When I first started my Longarm Quilting business I remember other longarmers talking about Emergency Quilts. You know the ones that need to be quilted yesterday and most agreed that there really wasn’t such a thing.
Sometimes though life has some twists in it and although I am busy, with quilting for others and also a few projects underway I have to slip in an emergency quilt. You see one of my co-workers needs a comfort quilt and she needs it yesterday. Of course that’s how I feel, and I only wish that a quilt could really make someone all better. About a year and a half ago I lost one of my favorite Aunts to brain cancer and now my friend is in her own battle with it. She is too young and her kids are too young to loose their mom. Life is just not fair!
Anyways I’m taking a break from my piecing projects this week to make a comfort quilt that will hopefully bring some softness and warmth during this very difficult time.
My plan is to make a label and press it on freezer papers so that my coworkers can write her messages . I remember using pigma pens to do this in the past. Has that wheel been reinvented? Are there any better pens to use?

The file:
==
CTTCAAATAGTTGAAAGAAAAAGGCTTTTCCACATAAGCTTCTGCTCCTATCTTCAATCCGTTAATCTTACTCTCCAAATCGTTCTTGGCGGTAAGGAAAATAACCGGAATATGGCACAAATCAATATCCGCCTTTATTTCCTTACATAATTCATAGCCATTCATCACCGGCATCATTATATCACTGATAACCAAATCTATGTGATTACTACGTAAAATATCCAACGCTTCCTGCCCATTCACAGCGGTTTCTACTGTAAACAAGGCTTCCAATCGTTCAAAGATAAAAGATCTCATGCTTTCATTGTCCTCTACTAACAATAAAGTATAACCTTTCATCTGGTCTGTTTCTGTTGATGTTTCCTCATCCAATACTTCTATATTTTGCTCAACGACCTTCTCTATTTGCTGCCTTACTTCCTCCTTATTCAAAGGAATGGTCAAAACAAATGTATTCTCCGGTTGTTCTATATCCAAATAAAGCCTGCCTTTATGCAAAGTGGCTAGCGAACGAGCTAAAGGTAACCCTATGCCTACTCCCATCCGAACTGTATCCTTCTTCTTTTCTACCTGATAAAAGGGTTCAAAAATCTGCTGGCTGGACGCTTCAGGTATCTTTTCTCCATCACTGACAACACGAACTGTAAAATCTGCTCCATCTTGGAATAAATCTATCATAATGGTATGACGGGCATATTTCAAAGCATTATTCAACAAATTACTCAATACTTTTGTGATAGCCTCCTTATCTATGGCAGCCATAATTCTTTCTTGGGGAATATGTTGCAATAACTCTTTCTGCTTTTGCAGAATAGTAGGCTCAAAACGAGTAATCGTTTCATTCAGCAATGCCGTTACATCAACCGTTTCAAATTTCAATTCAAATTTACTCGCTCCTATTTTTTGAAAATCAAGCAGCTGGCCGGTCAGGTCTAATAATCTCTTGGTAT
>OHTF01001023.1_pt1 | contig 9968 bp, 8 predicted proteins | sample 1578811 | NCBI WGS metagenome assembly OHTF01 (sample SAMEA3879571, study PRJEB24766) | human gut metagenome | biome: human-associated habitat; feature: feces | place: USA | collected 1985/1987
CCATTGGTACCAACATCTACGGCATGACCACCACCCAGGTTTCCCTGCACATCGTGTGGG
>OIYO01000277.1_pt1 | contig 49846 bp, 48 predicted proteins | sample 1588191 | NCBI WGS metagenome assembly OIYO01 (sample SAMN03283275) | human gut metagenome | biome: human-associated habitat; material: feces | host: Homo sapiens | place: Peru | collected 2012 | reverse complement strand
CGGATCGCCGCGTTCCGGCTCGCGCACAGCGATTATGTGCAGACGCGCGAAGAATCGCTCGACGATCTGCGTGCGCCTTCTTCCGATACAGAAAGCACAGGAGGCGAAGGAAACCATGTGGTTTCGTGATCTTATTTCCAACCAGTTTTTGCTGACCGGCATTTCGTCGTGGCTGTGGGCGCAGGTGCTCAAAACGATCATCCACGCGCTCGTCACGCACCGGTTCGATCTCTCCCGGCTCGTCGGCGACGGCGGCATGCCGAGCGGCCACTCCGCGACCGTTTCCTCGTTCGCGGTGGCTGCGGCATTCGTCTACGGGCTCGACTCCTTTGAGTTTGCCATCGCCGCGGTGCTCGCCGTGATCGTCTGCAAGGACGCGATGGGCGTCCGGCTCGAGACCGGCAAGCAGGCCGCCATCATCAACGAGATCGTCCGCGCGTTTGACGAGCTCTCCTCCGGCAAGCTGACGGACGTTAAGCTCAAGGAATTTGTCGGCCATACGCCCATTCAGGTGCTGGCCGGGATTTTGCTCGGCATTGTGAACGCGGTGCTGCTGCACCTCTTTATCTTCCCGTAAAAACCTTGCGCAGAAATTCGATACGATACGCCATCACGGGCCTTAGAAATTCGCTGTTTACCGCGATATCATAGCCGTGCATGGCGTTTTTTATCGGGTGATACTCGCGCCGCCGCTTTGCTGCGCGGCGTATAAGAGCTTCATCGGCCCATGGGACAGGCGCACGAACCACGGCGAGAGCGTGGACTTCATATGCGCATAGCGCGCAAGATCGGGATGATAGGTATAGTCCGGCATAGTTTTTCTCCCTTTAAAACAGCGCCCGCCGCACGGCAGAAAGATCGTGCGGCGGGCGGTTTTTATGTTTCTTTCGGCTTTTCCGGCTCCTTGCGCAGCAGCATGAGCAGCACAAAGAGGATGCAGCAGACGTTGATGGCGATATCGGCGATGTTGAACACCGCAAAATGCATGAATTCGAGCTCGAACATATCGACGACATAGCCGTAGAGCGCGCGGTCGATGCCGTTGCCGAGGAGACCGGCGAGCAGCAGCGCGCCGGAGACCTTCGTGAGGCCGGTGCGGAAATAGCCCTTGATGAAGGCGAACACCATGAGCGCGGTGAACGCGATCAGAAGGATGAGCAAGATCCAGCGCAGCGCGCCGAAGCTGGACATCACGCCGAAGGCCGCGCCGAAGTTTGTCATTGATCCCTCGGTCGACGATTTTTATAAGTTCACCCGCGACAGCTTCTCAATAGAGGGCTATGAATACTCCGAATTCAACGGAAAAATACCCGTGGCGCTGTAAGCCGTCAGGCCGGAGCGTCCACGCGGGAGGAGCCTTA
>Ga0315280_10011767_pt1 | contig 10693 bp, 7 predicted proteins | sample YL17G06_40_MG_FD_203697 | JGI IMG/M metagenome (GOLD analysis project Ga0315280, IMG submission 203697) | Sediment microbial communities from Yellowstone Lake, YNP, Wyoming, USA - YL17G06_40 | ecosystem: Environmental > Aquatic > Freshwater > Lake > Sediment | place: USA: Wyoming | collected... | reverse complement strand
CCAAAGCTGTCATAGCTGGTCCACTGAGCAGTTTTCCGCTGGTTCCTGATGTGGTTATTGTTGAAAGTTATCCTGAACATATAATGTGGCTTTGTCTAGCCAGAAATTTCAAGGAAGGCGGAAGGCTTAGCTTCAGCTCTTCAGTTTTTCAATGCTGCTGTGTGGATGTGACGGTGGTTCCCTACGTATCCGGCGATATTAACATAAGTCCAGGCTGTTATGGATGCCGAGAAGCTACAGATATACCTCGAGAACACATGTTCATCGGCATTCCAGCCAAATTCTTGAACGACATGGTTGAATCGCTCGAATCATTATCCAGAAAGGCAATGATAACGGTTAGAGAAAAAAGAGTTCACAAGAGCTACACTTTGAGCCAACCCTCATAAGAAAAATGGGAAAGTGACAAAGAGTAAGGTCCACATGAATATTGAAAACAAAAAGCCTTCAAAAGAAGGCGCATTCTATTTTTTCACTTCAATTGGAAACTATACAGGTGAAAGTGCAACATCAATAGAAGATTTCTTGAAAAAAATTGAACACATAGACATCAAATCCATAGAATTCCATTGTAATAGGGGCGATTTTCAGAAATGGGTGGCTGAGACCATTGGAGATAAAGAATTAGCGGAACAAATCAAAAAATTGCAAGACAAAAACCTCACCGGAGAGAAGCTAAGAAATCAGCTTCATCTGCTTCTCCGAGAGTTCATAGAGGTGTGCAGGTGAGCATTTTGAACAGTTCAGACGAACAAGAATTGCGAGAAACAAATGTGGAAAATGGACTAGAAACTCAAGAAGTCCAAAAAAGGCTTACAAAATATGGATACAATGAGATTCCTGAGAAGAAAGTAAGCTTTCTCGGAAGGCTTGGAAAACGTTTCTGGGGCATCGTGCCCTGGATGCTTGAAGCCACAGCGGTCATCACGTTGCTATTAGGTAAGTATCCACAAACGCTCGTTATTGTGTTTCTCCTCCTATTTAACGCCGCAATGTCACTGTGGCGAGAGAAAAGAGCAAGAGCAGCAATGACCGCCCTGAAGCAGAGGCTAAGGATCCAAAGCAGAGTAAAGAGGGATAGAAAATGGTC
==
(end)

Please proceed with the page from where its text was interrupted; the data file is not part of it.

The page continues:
4 thoughts on “Emergency Quilt”
Pigma Pens and freezer paper is still the way to go. Also tell people not to write all the way to the edge… if you had the time, you could pencil in the 1/4″ line.
My prayers are with your friend.
Yes, I still use the pigma pens and freezer paper for such things. I usually draw the 1/4″ line with a blue pen, so people won’t cross it. Then I use an eraser pen to get the blue out and heat set the pigma pen — maybe not really necessary, but I do it anyway. Nice Moda fabric there, by the way!
What a nice thing for you to do. Prayers are on the way from me too.
Pigma pens work great! Masking tape the 1/4 lines helps too. Heat set the messages before you start assembling or at least before you quilt it!! It’s easier!! Sending you a prayer & a hug. This is definitely an emergency quilt. It’s always moments like that when I wish I was organized enough to have quilts ready to go out that day.
When a friend’s house was destroyed in a tornado last year, I was glad that I had a finished quilt that I could give them right away. I’m working on a replacement “emergency backup quilt” now, to have in my closet, waiting.
Sometimes it seems silly to think that a mere quilt can offer comfort when times are tough, but I think it really does.
(I also have a pigma pen because I’m too lazy to make labels – I just write on the quilt back.)